The Thrift Savings Plan, or TSP, became available to military members more than a decade ago. It offers us the ability to save money before taxes come out, allowing the money to grow over time and then be taxed as ordinary income when we tap into it.

Most military members are not professional money managers, and you might be confused about the different investment options in the TSP. While there are just a few different options in the TSP it might still be a little overwhelming.

The TSP website offers a lot of general information that can help you make a decision over your investment mix. Too often, unfortunately, military members opt for either the safest possible fund, the “G-Fund” which is the default setting for contributions, or the fund that happens to have the highest rate of return when they sign up for the benefit.

As with picking mutual funds, sometimes the best choice is to get some help to pick the right funds for you. There are a couple of ways to get help. The first way is to go to your service’s support agency. The AIr Force Airmen and Family Readiness Center has personal financial management counselors who can explain the options and answer questions about the differences.

Another great option is Militaryonesource.com. You can use this service to get one-on-one counseling for all your financial concerns, including your TSP contribution choices.

A less attractive but very popular choice is asking your friends, family, or your supervisor how to invest your money. Like many gamblers, many of these individuals only recall their investment wins, avoiding or “forgetting” their investment mistakes.

A great choice is to hire a fee-only investment counselor to sit down with you and your spouse to discuss your entire financial situation. It’s really only in this holistic context that your TSP choices can be properly set.  If you can afford a few dollars now, it has the potential of making a big difference in your eventual financial health.

Random “Great Places to Live” Postings

We continue to search for bargains around the world to recommend as great military retirement locations. So when Marketwatch posts an article entitled “5 cities where houses are still cheap” we immediately hit the link. This time we’re again disappointed. #1 on AnnaMaria Androitis’ list is SANTA BARBARA, CA. Inventory is Santa Barbara is non-existent (check out Realtor.com if you want to see for yourself.)

Phoenix is on the list, but prices in that sunny city are spiking.

We remain bullish on Las Vegas where significant inventory remains on the market, where visitor counts for the hospitality industry are climbing, and a lack of state income tax really stretches your retirement dollars.

Categories: Uncategorized Tags: ,

MarketWatch lists top 10 global retirement options

We all love lists of retirement locations. Check this one out from Marketwatch if you are interested in international options.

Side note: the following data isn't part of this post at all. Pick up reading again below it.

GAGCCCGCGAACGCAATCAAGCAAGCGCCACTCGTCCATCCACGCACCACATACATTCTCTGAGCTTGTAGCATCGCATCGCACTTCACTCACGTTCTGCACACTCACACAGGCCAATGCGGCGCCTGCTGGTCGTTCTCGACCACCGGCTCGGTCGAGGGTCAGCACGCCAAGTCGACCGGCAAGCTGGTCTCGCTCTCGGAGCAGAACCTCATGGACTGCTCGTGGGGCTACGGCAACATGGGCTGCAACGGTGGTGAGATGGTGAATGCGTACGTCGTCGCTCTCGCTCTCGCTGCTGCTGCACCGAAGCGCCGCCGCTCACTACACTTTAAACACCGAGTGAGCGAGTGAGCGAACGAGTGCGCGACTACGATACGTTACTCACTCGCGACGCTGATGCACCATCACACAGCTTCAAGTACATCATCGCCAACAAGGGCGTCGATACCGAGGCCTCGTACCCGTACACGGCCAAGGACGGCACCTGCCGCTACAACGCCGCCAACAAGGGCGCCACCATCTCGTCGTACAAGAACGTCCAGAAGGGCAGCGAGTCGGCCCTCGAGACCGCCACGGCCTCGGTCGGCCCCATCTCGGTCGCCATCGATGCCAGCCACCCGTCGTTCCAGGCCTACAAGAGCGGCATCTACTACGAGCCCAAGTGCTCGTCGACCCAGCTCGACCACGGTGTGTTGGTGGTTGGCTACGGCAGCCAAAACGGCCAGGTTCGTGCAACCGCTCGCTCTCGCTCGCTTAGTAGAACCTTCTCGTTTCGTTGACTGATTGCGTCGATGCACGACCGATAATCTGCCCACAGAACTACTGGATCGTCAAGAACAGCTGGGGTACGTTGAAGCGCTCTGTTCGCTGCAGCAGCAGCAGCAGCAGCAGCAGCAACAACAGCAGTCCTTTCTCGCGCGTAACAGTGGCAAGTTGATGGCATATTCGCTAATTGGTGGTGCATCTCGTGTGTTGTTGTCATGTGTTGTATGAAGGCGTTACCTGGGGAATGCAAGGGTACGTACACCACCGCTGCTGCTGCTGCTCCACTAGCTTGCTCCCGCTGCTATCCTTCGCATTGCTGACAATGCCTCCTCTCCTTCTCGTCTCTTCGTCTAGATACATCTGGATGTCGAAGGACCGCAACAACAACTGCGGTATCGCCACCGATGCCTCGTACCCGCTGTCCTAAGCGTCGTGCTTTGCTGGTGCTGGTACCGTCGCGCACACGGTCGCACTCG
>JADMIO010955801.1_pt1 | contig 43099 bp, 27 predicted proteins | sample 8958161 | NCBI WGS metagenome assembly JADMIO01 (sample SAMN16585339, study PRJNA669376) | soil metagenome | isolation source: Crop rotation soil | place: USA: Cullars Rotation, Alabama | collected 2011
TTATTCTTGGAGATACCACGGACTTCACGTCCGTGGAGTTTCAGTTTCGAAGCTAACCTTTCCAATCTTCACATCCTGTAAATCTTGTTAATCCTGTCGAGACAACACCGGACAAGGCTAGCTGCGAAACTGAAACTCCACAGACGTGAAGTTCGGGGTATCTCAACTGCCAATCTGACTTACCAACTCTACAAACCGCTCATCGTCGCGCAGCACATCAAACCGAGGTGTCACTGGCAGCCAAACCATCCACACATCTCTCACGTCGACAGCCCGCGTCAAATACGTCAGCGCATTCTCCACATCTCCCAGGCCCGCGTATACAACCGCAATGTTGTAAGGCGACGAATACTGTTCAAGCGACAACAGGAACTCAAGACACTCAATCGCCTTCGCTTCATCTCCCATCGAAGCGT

Categories: Uncategorized

Where You can Live Well in Retirement for Less Than 40,000

Living Large for Less

There have been a number of articles written recently about how to live in America on less money. Whether it is a function of the unemployment rate, the populist counter-Corporate movement, or a back-to-basics philosophy of consumption vs. value, these articles seem be be getting a lot of attention.

There’s the story of the school teacher who makes less than $40,000 a year who still has money to save for the future. Or the college graduate who plans of living in 10 cities in 10 years…just to experience them, on about $20,000 a year. US News ran a story last year about living abroad in order to live life on Social Security payments alone.

Of course all of this is relevant to a military retiree who either is planning for transition to civilian life or hopes to retire completely when their military service is complete. I recently corresponded with a military retiree who moved to Mexico to live after they left the service. This gentlemen encourages anyone interested in doing so to learn the language and adapt to the culture.

He wrote:

“Living on my pension here in Mexico wasn’t difficult since rent and food is inexpensive away from the international communities; however, one needs to speak the language and respect the culture. Of course, now that I’m also getting social security, it’s much easier.

If another retired AF member were to do what I did now, he or she could find an apartment or a small house for around $150 in a small community. Groceries would run around another $150. Miscellaneous costs would probably be around another $100. Since there is adequate public transportation, there’s no need to buy a car–so add in another $50 a month. As for medical, one uses TRICARE Standard; however, a lot of people buy the Mexican socialized medical package which costs less than $200 a year if you’re under 50, and after two years, you’re fully covered. Our little clinic here in Santa Cruz Tlaxcala, Tlaxcala is quite nice and the staff is adequate for normal medical maintenance. Looking at what I’ve given here, it looks like a person could live quite comfortably for less than a $1,000 per month. But you would have to be ready to accustom yourself to a retired life.